Despite the recent advances in the standardization of untargeted metabolomics workflows, there is still a lack of attention to specific data treatment strategies that require deep knowledge of the biological problem and need to be applied after a well-thought out process to understand the effect of the practice. One of those strategies is data normalization. Data-driven assumptions are critical especially addressing unwanted variation present in the biological model as it can be the case in heterogeneous tissues, cells with different sizes or biofluids with different concentrations. Chronic kidney disease (CKD) is a widespread disorder affecting kidney structure and function. Animal models are being developed to be able to get valuable insights into the etiopathogenesis of the condition and effect of the treatments. Moreover, diagnosis and disease staging still require defining appropriate biomarkers. Untargeted metabolomics has the potential to deal with those challenges. Renal fibrosis is one of the consequences of kidney injury which greatly affects the concentration of metabolites in the same quantity of sample. To overcome this challenge, several data normalization strategies have been applied, following a multilevel normalization method with the overall aim of focussing on the relevant biological information and reducing the influence of disturbing factors. A comprehensive evaluation of the performance of the normalization strategies, both on methods assessing the intragroup variation and on the impact on differential analysis, is provided. Finally, we present evidence of the importance of biological-model-driven guided normalization methods and discuss multiple criteria that need to be taken into consideration to obtain robust and reliable data. Special concern is transmitted on the misleading conclusions that might be the consequence of inappropriate data pre-treatment solutions applied for untargeted methods.
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Bicinchoninic acid assay
Capillary electrophoresis–mass spectrometry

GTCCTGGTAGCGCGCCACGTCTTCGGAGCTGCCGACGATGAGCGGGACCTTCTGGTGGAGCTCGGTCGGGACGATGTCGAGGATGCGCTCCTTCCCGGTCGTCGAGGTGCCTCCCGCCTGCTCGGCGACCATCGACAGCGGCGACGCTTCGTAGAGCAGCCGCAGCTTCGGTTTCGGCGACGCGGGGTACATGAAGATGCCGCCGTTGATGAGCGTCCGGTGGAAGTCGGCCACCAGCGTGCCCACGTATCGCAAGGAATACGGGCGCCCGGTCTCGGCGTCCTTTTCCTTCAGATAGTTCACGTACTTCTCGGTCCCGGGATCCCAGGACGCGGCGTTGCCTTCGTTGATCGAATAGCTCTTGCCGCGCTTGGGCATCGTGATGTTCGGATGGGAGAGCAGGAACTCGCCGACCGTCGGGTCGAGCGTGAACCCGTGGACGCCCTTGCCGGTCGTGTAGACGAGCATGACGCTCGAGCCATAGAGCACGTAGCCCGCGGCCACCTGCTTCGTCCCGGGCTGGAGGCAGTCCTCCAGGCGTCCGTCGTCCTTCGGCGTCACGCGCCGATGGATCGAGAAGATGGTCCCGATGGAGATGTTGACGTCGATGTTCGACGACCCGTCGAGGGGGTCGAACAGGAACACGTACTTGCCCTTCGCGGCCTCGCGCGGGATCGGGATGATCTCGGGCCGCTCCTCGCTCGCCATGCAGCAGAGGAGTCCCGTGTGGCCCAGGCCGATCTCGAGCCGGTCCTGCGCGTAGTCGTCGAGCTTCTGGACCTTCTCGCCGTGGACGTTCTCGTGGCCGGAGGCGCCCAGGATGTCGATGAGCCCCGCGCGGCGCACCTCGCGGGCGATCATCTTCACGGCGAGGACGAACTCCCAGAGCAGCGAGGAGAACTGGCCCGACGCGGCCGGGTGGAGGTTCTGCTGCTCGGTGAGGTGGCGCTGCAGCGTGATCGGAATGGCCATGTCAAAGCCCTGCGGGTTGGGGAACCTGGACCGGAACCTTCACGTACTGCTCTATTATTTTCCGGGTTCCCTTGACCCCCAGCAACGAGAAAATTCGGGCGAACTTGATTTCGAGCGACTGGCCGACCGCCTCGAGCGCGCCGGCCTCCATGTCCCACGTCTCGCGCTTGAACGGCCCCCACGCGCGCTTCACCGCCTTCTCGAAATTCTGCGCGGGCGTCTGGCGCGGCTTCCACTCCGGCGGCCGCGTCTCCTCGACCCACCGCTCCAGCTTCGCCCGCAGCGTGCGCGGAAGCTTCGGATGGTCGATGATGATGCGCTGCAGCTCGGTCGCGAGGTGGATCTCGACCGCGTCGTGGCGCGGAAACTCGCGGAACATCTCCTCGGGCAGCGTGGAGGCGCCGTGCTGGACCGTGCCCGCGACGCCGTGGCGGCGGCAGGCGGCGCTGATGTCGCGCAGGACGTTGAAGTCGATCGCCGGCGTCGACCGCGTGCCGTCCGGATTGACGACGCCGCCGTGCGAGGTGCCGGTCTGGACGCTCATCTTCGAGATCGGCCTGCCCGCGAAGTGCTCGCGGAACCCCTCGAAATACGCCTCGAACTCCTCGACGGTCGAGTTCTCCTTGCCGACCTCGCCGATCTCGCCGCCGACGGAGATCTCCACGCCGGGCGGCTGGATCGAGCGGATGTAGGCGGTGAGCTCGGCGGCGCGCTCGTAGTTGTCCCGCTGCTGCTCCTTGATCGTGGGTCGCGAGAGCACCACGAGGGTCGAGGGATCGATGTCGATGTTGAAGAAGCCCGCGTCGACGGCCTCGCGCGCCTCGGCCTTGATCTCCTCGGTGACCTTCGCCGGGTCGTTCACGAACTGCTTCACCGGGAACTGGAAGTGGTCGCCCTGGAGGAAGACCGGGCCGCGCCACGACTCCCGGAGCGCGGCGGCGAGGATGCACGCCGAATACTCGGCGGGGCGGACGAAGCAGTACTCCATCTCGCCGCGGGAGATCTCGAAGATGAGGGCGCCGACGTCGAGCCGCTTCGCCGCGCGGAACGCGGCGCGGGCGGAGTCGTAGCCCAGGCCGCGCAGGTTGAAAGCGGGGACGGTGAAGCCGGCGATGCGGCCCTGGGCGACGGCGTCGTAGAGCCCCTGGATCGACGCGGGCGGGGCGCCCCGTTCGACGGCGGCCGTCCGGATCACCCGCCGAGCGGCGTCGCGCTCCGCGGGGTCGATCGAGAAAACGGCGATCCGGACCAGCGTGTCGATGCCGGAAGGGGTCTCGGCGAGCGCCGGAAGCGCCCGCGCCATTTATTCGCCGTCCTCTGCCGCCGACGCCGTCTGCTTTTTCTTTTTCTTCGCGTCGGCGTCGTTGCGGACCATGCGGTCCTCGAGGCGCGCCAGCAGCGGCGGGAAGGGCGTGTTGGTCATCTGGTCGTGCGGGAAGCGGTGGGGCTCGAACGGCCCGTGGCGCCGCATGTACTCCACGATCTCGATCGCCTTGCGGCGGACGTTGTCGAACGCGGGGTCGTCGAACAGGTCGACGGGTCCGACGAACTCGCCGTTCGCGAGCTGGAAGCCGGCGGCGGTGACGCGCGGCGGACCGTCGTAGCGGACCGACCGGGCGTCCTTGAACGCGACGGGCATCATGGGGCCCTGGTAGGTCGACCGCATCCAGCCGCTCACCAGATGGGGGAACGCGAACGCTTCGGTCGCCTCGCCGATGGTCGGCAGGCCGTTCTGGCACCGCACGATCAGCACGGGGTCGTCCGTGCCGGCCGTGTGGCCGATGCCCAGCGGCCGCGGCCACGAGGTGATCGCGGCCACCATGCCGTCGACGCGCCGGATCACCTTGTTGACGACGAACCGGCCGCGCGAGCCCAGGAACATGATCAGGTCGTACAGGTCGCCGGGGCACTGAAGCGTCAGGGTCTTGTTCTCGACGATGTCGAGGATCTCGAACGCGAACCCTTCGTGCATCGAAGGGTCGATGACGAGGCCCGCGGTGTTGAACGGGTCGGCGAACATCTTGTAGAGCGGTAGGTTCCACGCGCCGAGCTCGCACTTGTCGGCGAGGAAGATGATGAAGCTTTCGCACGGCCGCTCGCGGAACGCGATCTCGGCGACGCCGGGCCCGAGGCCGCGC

Chronic kidney disease
Control genetically modified with the FAO gain-of-function group
Control wild-type group
Fatty acid oxidation
Median fold change
Hierarchical cluster analysis
Jack-knifing uncertainty measures
Obstruction genetically modified with FAO gain-of-function group
Obstruction wild-type group
Orthogonal partial least squares discriminant analysis
Principal component analysis
Partial least squares-discriminant analysis
Probabilistic quotient normalization
Quality control samples and support vector regression correction
Relative log abundance
Relative log expression
Relative standard deviation
Time of flight
Total useful signal
Unilateral ureteral obstruction
Variable importance in projection
Complete data matrix, all samples from experimental groups, QC samples included
All samples from experimental groups, QC samples excluded
Matrix associated only with QC samples
Matrix divided into two groups, (1) control group: CTWT and CTMOD; (2) obstruction group: OBSWT and OBSMOD
Matrix divided into four groups: (1) CTWT; (2) CTMOD; (3) OBSWT; (4) OBSMOD
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This work was supported by Comunidad de Madrid (B-2017/BMD-3751 “NOVELREN-CM”), Ministerio de Ciencia, Innovación y Universidades (RTI 2018-095166-B-100) and Ministerio de Economía y Competitividad (MINECO) SAF2015-66107-R (SL), cofunded by the European Regional Development Fund and Instituto de Salud Carlos III REDinREN RD12/0021/0009 and RD16/0009/0016 (SL).
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Cuevas-Delgado, P., Dudzik, D., Miguel, V. et al. Data-dependent normalization strategies for untargeted metabolomics—a case study. Anal Bioanal Chem 412, 6391–6405 (2020). https://doi.org/10.1007/s00216-020-02594-9
- Unwanted variation
- Data pre-treatment
- Tissue samples
- Capillary electrophoresis mass spectrometry
- Biomarker discovery